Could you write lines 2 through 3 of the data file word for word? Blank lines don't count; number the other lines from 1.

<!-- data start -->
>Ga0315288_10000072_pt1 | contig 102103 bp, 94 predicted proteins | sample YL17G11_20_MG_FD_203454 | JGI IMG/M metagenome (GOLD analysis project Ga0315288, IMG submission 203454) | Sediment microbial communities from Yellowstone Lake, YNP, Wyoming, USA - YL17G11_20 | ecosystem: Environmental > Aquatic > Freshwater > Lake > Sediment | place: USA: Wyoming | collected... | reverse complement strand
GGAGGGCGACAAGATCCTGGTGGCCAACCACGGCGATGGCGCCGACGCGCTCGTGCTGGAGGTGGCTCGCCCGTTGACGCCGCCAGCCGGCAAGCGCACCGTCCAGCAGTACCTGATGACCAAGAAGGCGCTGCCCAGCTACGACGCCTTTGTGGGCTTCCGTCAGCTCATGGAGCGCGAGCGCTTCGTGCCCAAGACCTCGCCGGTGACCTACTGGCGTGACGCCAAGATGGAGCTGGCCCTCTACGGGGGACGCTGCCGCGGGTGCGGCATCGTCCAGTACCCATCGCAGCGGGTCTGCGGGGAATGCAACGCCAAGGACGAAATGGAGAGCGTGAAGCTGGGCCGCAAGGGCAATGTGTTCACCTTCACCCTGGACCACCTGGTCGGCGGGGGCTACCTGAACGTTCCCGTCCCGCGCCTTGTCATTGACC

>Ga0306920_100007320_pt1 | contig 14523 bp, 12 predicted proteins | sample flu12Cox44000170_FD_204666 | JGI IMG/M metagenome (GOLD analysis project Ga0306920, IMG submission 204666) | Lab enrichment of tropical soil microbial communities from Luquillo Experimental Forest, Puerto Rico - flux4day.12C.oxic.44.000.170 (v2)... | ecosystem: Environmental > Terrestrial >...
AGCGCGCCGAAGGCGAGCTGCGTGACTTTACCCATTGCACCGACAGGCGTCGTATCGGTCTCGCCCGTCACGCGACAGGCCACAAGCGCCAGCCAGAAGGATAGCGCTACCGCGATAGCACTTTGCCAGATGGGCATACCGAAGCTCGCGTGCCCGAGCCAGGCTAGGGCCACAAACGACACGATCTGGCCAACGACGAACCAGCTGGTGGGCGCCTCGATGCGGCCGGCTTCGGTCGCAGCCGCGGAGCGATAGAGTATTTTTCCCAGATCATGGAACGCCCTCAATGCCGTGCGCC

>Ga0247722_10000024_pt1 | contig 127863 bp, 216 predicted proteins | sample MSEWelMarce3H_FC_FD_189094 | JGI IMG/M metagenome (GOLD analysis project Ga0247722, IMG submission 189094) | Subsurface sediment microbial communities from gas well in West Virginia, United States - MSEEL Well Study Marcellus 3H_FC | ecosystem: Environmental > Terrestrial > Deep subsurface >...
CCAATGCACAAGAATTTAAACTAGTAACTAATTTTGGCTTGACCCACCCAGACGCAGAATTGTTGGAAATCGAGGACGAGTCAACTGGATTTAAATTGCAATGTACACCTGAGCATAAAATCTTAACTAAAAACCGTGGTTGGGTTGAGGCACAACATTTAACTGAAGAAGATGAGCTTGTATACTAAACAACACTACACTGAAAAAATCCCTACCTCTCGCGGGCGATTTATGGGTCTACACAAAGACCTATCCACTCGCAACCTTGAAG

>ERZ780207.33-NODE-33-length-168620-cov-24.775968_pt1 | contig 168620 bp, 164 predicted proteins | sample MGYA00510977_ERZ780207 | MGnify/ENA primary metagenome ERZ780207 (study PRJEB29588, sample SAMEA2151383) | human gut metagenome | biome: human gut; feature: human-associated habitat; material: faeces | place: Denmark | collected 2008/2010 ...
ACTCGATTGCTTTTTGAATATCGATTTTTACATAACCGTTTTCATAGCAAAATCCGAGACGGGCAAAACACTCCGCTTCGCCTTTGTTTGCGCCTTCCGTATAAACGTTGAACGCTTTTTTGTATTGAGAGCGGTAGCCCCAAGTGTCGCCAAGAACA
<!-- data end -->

GGAGGGCGACAAGATCCTGGTGGCCAACCACGGCGATGGCGCCGACGCGCTCGTGCTGGAGGTGGCTCGCCCGTTGACGCCGCCAGCCGGCAAGCGCACCGTCCAGCAGTACCTGATGACCAAGAAGGCGCTGCCCAGCTACGACGCCTTTGTGGGCTTCCGTCAGCTCATGGAGCGCGAGCGCTTCGTGCCCAAGACCTCGCCGGTGACCTACTGGCGTGACGCCAAGATGGAGCTGGCCCTCTACGGGGGACGCTGCCGCGGGTGCGGCATCGTCCAGTACCCATCGCAGCGGGTCTGCGGGGAATGCAACGCCAAGGACGAAATGGAGAGCGTGAAGCTGGGCCGCAAGGGCAATGTGTTCACCTTCACCCTGGACCACCTGGTCGGCGGGGGCTACCTGAACGTTCCCGTCCCGCGCCTTGTCATTGACC

>Ga0306920_100007320_pt1 | contig 14523 bp, 12 predicted proteins | sample flu12Cox44000170_FD_204666 | JGI IMG/M metagenome (GOLD analysis project Ga0306920, IMG submission 204666) | Lab enrichment of tropical soil microbial communities from Luquillo Experimental Forest, Puerto Rico - flux4day.12C.oxic.44.000.170 (v2)... | ecosystem: Environmental > Terrestrial >...